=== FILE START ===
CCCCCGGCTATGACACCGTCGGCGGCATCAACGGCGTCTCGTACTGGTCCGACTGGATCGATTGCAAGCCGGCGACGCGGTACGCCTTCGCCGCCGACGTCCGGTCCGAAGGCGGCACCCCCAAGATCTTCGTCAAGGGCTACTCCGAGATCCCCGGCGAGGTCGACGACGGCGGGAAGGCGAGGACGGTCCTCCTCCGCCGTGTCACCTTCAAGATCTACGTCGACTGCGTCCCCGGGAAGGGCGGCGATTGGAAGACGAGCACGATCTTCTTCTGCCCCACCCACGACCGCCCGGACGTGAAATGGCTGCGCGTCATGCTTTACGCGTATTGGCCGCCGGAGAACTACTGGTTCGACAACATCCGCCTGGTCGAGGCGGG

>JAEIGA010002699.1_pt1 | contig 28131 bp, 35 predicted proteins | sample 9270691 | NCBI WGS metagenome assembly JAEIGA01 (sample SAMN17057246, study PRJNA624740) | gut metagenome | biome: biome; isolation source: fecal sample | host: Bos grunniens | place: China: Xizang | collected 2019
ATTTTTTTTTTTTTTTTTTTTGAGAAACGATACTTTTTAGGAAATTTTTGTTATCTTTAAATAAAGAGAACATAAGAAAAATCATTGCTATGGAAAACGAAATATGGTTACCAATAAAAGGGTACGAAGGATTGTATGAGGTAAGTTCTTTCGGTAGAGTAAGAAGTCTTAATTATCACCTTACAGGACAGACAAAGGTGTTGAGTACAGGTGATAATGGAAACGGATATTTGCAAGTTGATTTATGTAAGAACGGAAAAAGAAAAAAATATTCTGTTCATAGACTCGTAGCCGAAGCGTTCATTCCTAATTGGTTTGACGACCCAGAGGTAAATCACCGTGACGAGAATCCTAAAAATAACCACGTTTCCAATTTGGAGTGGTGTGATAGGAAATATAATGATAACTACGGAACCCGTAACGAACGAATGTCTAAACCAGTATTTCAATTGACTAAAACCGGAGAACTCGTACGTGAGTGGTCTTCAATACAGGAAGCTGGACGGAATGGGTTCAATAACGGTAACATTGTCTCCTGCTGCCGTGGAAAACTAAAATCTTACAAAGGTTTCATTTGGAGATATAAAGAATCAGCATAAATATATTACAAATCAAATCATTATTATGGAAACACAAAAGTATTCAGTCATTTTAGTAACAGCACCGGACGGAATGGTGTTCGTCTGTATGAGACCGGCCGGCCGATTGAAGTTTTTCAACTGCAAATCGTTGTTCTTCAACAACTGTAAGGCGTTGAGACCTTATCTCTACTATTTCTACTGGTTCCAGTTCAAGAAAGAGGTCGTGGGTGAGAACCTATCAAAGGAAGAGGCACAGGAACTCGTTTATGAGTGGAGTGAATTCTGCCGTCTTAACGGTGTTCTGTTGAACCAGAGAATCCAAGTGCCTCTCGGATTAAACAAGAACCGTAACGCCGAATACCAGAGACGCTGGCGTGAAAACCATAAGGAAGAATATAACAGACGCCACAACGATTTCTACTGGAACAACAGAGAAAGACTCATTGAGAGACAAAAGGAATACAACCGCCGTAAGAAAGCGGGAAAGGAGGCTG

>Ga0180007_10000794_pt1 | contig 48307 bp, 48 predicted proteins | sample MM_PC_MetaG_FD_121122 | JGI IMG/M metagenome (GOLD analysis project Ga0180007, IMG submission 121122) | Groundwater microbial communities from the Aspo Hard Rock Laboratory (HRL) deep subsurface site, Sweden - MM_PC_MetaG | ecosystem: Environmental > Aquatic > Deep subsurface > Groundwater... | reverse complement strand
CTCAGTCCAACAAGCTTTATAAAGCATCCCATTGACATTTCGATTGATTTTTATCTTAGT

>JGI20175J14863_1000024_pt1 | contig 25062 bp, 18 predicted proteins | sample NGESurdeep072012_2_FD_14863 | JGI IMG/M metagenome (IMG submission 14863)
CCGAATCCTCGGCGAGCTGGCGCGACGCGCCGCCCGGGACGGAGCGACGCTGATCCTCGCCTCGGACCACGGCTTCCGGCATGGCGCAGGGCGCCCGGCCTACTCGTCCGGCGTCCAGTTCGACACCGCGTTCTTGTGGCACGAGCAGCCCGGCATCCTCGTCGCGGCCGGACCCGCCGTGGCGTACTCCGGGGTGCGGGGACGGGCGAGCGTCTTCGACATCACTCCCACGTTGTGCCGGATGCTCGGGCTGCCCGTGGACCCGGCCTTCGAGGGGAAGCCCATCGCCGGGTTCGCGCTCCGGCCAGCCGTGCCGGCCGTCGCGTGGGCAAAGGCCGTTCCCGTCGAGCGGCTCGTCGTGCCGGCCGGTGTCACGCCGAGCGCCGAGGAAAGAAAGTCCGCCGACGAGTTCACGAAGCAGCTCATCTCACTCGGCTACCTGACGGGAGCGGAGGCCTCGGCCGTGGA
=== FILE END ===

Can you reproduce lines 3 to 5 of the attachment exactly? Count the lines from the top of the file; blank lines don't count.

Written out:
ATTTTTTTTTTTTTTTTTTTTGAGAAACGATACTTTTTAGGAAATTTTTGTTATCTTTAAATAAAGAGAACATAAGAAAAATCATTGCTATGGAAAACGAAATATGGTTACCAATAAAAGGGTACGAAGGATTGTATGAGGTAAGTTCTTTCGGTAGAGTAAGAAGTCTTAATTATCACCTTACAGGACAGACAAAGGTGTTGAGTACAGGTGATAATGGAAACGGATATTTGCAAGTTGATTTATGTAAGAACGGAAAAAGAAAAAAATATTCTGTTCATAGACTCGTAGCCGAAGCGTTCATTCCTAATTGGTTTGACGACCCAGAGGTAAATCACCGTGACGAGAATCCTAAAAATAACCACGTTTCCAATTTGGAGTGGTGTGATAGGAAATATAATGATAACTACGGAACCCGTAACGAACGAATGTCTAAACCAGTATTTCAATTGACTAAAACCGGAGAACTCGTACGTGAGTGGTCTTCAATACAGGAAGCTGGACGGAATGGGTTCAATAACGGTAACATTGTCTCCTGCTGCCGTGGAAAACTAAAATCTTACAAAGGTTTCATTTGGAGATATAAAGAATCAGCATAAATATATTACAAATCAAATCATTATTATGGAAACACAAAAGTATTCAGTCATTTTAGTAACAGCACCGGACGGAATGGTGTTCGTCTGTATGAGACCGGCCGGCCGATTGAAGTTTTTCAACTGCAAATCGTTGTTCTTCAACAACTGTAAGGCGTTGAGACCTTATCTCTACTATTTCTACTGGTTCCAGTTCAAGAAAGAGGTCGTGGGTGAGAACCTATCAAAGGAAGAGGCACAGGAACTCGTTTATGAGTGGAGTGAATTCTGCCGTCTTAACGGTGTTCTGTTGAACCAGAGAATCCAAGTGCCTCTCGGATTAAACAAGAACCGTAACGCCGAATACCAGAGACGCTGGCGTGAAAACCATAAGGAAGAATATAACAGACGCCACAACGATTTCTACTGGAACAACAGAGAAAGACTCATTGAGAGACAAAAGGAATACAACCGCCGTAAGAAAGCGGGAAAGGAGGCTG

>Ga0180007_10000794_pt1 | contig 48307 bp, 48 predicted proteins | sample MM_PC_MetaG_FD_121122 | JGI IMG/M metagenome (GOLD analysis project Ga0180007, IMG submission 121122) | Groundwater microbial communities from the Aspo Hard Rock Laboratory (HRL) deep subsurface site, Sweden - MM_PC_MetaG | ecosystem: Environmental > Aquatic > Deep subsurface > Groundwater... | reverse complement strand
CTCAGTCCAACAAGCTTTATAAAGCATCCCATTGACATTTCGATTGATTTTTATCTTAGT